February 16, 2011

Monster Blueprints

Thumbnails, storyboards, pre-viz (pre-visualization)... the art of translating the script into a quick and inexpensive vehicle to depict the written word.

While I was writing this script, I would do page breakdowns to determine the amount of info I wanted to have per page.  This script was a little special in that it has these self-contained scenes that I wanted to fit per page.  I knew going into this project that the finished comic pages were going to be of a 3x3 layout... up to a maximum of 9 panels per page.  I also have limited myself to one splash page per issue... which would be the first page of each.

Using non-photo blue pencil, I draw out tight thumbnails... full anatomy, backgrounds, gestures... that are about 1/4 scale of the final comic page.  Some scenes are visualized in 3DS... mostly when it involves structural logistics.  All the word ballons are added for spacing/composition and dialog padding.  I'm using the Joe Kubert font from Comic Book Fonts and I make my own ballons using the Photoshop ellipse and pen tools.

Here are the first 6 thumbnailed pages to the first issue.  Click each to view a larger image.

February 08, 2011

Sets with Monsters: Fright Finders Studio and Set

Architecture is one thing, set design seems like an even more complicated craft.  It's not a permanent structure, it's an illusion, made to look like simulated materials.  In movies and on the stage, sets need to be flexible... mobile.  Thought needs to go into lighting and camera location and access.  How much of the set can be repurposed?  Is it safe?  It's fascinating to understand it all.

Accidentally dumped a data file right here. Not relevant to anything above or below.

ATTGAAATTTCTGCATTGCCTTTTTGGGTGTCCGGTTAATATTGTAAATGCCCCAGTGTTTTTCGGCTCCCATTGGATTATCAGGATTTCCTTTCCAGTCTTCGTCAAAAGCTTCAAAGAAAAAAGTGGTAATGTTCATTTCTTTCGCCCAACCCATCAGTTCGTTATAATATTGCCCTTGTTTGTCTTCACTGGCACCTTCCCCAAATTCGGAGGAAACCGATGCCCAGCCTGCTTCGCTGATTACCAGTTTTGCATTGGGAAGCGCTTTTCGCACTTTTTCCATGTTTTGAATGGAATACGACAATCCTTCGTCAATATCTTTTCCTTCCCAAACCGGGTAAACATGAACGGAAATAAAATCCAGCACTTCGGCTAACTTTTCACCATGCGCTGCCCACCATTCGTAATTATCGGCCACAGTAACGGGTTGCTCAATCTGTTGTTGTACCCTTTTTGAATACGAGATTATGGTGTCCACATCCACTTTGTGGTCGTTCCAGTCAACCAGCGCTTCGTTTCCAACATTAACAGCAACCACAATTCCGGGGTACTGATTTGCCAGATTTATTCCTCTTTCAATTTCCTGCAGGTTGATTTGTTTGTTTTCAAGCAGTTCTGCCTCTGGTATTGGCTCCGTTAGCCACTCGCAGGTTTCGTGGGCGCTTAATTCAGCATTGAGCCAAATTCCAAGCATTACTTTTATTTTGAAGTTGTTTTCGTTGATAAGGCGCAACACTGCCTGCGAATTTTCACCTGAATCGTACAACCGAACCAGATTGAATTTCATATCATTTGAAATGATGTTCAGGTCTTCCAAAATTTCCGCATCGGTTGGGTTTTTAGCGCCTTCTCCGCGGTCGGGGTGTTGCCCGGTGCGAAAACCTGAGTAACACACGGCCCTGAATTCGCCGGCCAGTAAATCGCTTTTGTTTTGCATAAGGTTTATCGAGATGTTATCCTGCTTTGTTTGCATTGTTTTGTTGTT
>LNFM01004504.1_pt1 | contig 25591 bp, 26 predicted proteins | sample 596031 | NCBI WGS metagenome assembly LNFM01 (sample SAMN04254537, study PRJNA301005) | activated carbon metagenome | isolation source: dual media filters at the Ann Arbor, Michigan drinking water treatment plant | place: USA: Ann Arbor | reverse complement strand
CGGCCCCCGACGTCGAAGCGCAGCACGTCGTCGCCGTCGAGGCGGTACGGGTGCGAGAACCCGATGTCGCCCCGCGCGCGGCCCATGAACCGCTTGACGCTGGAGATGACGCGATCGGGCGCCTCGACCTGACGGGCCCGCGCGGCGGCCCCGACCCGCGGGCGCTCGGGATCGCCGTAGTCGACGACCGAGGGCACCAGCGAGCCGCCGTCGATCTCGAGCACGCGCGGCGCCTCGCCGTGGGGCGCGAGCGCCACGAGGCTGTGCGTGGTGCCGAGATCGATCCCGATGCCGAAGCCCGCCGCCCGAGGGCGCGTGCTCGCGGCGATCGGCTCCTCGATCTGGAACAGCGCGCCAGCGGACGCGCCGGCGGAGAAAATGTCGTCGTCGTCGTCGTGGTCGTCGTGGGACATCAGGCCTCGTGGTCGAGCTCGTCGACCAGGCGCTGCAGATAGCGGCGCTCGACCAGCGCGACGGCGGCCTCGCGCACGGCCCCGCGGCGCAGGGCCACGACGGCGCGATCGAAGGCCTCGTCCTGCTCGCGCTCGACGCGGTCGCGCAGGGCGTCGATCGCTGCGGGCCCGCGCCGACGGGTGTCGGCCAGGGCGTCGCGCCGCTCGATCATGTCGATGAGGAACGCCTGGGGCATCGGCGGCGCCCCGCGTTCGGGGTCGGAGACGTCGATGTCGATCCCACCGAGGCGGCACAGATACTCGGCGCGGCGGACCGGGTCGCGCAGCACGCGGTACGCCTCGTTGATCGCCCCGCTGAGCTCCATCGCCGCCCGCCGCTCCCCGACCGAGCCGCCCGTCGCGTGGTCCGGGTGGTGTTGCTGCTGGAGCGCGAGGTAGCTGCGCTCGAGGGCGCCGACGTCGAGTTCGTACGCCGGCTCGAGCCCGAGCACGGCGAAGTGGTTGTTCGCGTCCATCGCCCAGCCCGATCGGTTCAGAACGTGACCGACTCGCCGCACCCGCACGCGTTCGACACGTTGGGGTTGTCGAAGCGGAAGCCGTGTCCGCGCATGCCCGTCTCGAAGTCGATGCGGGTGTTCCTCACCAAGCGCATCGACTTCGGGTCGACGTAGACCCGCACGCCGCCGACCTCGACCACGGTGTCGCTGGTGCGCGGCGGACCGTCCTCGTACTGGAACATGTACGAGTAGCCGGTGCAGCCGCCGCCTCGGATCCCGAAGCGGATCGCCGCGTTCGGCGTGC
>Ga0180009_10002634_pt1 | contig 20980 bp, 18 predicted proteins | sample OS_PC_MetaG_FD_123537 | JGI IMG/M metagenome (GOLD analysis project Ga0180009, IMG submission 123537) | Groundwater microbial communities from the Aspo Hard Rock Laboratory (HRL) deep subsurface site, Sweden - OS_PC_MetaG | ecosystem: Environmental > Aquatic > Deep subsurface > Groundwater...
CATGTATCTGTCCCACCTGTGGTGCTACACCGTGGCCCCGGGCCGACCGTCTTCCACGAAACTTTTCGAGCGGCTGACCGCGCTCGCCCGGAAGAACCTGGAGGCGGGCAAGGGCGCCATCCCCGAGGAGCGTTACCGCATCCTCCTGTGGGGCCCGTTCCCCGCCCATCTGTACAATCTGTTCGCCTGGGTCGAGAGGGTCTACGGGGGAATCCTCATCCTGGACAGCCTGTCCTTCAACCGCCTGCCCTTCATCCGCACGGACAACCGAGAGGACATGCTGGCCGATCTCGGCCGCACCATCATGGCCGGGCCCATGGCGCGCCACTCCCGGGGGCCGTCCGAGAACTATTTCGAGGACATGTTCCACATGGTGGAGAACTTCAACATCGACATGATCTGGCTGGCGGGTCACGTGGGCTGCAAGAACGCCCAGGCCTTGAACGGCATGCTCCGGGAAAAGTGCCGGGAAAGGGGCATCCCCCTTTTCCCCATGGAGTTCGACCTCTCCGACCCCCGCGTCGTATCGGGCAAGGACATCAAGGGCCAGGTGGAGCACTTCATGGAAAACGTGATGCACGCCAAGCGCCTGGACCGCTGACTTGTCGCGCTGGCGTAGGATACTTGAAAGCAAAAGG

When I was in high school, I wanted to study the art of an architect.  All they could offer was mechanical drafting.  There was no such thing as AutoCad or 3-D modeling software so it was t-squares and rulers for me... old school.  It was archaic and criminal.  I learned what I could and exhausted their offerings.  I yearned for more so I moved on to painting.  You know, portraits, landscapes, and still lifes... not house painting.  It would be a few more years til I get a chance to revisit my architectural interests.

My foray into comic book drawing pitted me with crafting logistical backgrounds.  I like to explore different perspectives and I knew that static backgrounds weren't going to cut it.  Initially, I used graph paper, then simple constructed structures made of paper and cardboard.  Thank goodness that in the digital age I was able to educate myself with virtual environment fabrication.   Today, I use 3D Studio Max for most projects.  I model the majority of objects myself unless it's going to take too much time or it's beyond my skill set.  In that case, I'll search it out and buy it.

Once I have the models built, I then determine the camera locations required for the script.  I'll use image outputs to be used as guides in drawing the panel/pages.  For me, this process works because; 1) I can pan the camera around in search for that sweet spot with out having to redraw the panel several some odd times.  2) Lighting and shadow placement.  3) Sets are reusable.